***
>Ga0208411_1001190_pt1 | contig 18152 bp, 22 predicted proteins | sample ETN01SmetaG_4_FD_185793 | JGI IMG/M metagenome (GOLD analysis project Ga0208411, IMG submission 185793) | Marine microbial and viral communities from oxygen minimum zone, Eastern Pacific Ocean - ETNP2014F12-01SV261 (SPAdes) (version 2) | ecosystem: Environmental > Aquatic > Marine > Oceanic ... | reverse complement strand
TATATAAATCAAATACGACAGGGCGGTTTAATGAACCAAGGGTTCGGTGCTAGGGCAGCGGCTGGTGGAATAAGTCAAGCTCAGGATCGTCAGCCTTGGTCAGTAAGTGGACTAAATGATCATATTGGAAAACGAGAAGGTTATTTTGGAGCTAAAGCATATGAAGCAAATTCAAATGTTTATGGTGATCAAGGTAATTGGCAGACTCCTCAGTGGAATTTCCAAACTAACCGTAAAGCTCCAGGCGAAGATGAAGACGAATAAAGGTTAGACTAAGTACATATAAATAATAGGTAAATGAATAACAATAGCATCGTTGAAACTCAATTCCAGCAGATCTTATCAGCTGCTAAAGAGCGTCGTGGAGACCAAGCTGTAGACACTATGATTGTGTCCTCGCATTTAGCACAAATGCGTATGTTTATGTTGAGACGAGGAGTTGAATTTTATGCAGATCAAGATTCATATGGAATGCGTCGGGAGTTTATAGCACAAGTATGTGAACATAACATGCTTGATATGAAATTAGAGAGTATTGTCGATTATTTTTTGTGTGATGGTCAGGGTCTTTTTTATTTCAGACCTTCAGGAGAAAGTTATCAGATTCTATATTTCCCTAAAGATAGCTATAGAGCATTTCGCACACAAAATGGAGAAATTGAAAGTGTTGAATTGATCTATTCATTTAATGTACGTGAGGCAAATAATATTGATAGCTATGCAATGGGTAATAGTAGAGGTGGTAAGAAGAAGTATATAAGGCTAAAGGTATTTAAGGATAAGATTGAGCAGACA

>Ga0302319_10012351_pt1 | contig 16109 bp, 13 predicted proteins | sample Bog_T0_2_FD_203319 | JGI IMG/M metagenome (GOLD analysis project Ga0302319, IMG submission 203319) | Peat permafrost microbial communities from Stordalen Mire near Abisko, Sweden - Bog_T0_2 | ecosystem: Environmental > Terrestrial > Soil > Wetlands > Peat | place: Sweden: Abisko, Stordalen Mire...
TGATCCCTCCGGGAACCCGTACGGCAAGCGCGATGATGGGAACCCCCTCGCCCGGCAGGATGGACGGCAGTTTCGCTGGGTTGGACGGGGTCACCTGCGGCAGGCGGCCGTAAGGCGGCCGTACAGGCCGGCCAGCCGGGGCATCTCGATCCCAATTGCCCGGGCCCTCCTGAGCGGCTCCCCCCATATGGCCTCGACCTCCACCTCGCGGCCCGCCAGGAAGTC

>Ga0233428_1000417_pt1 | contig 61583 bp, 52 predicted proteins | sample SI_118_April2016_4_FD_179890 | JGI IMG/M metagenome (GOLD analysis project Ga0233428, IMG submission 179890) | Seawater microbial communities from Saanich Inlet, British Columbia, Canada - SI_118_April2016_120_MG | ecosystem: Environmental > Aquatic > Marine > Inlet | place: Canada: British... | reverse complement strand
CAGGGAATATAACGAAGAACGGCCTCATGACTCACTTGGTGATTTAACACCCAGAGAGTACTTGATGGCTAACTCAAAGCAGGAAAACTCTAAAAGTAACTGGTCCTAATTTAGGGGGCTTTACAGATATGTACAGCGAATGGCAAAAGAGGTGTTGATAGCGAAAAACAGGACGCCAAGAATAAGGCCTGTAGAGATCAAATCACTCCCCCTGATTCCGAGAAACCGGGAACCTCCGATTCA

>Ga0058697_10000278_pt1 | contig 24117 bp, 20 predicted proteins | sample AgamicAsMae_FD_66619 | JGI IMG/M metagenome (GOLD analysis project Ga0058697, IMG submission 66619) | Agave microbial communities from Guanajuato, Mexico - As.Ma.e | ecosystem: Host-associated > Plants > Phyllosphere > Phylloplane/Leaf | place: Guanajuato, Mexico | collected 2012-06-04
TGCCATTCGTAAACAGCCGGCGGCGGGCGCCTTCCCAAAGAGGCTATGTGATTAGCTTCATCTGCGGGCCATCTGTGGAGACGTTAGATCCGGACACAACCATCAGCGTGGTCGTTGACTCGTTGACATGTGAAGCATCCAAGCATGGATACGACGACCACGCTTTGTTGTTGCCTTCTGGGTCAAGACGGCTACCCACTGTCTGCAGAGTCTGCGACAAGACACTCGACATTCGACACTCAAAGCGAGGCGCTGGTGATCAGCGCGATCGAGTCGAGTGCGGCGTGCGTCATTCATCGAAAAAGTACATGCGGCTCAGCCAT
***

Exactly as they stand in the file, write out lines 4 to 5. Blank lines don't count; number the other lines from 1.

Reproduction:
TGATCCCTCCGGGAACCCGTACGGCAAGCGCGATGATGGGAACCCCCTCGCCCGGCAGGATGGACGGCAGTTTCGCTGGGTTGGACGGGGTCACCTGCGGCAGGCGGCCGTAAGGCGGCCGTACAGGCCGGCCAGCCGGGGCATCTCGATCCCAATTGCCCGGGCCCTCCTGAGCGGCTCCCCCCATATGGCCTCGACCTCCACCTCGCGGCCCGCCAGGAAGTC

>Ga0233428_1000417_pt1 | contig 61583 bp, 52 predicted proteins | sample SI_118_April2016_4_FD_179890 | JGI IMG/M metagenome (GOLD analysis project Ga0233428, IMG submission 179890) | Seawater microbial communities from Saanich Inlet, British Columbia, Canada - SI_118_April2016_120_MG | ecosystem: Environmental > Aquatic > Marine > Inlet | place: Canada: British... | reverse complement strand